Dr Nicholas C Soderstrom and Professor Robert A Bjork
In this academic piece the authors set out to prove the difference between learning something, and the performance of learning. Learning, they argue, is the process of discovery and mastery, which often takes place after the performance of learning, which relates more to the act of being instructed. With this understanding, they argue that school classrooms accommodate for the performance of learning, while the process of learning would take place over a longer period of time.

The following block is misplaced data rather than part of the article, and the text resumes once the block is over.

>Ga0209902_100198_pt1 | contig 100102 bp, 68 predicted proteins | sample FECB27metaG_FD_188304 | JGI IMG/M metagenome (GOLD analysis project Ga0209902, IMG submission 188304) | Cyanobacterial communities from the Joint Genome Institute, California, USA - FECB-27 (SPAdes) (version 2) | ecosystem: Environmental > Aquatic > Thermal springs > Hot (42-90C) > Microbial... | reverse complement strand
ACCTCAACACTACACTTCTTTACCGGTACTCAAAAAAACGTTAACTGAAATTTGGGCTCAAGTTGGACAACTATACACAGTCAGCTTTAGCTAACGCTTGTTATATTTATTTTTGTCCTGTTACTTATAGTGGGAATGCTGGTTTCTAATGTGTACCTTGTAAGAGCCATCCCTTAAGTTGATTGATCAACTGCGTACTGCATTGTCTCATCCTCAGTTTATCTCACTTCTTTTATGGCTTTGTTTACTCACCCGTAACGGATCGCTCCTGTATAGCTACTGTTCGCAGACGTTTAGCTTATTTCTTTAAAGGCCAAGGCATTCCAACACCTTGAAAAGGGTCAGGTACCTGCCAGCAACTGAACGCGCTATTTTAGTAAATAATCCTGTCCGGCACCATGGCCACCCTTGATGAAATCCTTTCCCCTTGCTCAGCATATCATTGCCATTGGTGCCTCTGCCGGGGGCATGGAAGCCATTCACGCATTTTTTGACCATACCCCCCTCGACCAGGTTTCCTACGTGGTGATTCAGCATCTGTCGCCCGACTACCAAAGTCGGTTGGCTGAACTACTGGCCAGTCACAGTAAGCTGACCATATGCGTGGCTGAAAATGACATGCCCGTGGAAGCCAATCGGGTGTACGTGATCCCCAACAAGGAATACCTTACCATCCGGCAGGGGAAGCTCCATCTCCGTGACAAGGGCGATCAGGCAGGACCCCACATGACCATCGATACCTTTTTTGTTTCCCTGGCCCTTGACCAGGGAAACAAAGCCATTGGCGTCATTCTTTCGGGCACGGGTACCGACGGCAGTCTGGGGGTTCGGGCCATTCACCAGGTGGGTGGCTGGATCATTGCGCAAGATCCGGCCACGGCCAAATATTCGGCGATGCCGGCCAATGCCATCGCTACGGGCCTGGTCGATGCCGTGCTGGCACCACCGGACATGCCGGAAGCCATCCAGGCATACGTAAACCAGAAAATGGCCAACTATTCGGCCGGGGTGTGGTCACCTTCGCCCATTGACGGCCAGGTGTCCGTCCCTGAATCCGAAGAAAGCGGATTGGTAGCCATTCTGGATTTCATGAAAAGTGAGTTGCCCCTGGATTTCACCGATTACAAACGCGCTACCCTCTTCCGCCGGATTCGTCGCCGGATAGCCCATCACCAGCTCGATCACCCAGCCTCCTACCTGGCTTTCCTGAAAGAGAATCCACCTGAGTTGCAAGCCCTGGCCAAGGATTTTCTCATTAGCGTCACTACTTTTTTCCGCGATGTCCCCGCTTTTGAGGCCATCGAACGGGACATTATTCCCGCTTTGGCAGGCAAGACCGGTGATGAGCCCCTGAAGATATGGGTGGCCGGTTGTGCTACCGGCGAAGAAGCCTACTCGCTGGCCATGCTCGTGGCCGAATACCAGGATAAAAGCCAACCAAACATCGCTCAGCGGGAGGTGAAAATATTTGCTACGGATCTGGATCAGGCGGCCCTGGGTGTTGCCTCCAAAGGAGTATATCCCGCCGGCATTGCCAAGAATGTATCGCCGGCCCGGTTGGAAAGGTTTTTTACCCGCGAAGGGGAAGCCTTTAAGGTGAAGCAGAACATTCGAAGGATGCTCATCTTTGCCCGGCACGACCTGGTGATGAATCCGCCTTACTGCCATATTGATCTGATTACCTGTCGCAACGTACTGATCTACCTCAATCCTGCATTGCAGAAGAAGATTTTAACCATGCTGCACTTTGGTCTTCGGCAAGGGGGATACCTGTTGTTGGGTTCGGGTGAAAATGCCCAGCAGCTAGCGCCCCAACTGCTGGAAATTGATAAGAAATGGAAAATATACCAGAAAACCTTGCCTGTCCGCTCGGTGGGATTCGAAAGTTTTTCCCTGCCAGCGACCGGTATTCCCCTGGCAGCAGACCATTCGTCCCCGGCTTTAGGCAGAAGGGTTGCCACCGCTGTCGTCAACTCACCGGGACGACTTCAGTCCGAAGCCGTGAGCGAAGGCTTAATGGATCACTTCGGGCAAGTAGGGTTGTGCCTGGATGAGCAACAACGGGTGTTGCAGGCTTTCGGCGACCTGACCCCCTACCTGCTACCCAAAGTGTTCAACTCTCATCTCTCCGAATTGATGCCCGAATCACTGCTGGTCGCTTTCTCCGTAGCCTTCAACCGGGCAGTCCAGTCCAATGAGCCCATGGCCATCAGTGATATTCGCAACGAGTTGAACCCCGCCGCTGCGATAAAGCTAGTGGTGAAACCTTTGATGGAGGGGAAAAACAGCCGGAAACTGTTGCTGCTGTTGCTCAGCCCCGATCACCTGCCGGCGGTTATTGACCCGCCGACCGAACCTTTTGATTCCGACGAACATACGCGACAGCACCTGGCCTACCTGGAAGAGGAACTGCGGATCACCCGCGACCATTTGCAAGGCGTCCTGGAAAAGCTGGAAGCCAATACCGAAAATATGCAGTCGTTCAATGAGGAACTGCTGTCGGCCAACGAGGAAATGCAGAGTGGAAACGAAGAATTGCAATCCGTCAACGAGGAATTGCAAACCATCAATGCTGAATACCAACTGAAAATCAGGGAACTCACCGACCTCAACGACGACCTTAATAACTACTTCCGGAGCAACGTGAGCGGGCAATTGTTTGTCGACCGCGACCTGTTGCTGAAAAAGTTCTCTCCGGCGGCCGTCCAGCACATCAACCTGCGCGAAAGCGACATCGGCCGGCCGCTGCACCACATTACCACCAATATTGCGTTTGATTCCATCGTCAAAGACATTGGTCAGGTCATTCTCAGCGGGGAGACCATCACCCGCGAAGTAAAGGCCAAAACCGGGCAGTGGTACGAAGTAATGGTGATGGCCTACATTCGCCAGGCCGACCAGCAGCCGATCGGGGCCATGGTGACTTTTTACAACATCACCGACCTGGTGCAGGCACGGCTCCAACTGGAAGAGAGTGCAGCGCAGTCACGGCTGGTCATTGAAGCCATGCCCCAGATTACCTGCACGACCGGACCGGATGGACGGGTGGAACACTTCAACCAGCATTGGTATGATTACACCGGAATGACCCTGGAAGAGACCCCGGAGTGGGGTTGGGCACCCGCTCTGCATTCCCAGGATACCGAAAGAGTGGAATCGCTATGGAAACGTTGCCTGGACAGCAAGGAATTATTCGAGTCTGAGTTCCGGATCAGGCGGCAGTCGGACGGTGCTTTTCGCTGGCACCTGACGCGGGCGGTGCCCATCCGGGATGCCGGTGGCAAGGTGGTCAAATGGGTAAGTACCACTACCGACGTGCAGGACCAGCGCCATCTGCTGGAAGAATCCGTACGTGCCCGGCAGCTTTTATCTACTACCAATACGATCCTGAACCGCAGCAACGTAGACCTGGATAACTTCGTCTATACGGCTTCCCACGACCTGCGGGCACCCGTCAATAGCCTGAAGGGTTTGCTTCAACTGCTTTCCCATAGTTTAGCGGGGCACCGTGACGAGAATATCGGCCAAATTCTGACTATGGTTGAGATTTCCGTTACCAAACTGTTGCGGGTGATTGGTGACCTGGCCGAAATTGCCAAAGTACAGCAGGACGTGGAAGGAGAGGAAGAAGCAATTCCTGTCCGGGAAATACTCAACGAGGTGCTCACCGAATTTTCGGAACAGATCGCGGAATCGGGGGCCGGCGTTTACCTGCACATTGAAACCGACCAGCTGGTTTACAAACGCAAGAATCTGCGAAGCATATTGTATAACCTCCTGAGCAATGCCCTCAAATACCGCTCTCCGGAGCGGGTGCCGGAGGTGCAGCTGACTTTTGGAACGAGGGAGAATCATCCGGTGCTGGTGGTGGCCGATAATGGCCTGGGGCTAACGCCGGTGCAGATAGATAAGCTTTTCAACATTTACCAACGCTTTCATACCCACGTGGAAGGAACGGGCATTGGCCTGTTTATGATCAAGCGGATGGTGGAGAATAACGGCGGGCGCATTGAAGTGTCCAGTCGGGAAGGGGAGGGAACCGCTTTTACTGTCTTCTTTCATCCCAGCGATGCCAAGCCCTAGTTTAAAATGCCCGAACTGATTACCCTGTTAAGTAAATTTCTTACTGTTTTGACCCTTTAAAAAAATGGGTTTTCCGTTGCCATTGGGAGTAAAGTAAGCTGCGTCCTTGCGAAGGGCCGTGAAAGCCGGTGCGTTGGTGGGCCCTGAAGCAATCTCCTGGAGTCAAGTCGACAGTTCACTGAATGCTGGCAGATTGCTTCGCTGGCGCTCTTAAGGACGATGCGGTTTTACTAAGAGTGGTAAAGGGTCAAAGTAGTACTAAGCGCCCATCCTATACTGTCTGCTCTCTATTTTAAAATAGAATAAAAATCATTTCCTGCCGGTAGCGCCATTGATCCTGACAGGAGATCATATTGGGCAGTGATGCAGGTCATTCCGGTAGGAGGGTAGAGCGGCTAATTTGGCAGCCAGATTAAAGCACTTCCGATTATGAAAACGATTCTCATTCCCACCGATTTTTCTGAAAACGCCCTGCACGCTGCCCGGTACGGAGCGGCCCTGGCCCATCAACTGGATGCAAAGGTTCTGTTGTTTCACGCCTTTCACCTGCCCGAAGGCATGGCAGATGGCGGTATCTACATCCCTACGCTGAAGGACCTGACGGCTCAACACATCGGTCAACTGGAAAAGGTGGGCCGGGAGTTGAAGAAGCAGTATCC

The authors draw on a range of academic literature about different types of learning, which is set out in a dictionary style to help the reader explore the references further. Each ‘entry’ contains a short description of the cited text.
Taken together, the references paint a picture of learning as a process that is more effective when it involves long-term retention and practice, rather than the short term performance of learning that classroom teaching tends to favour.
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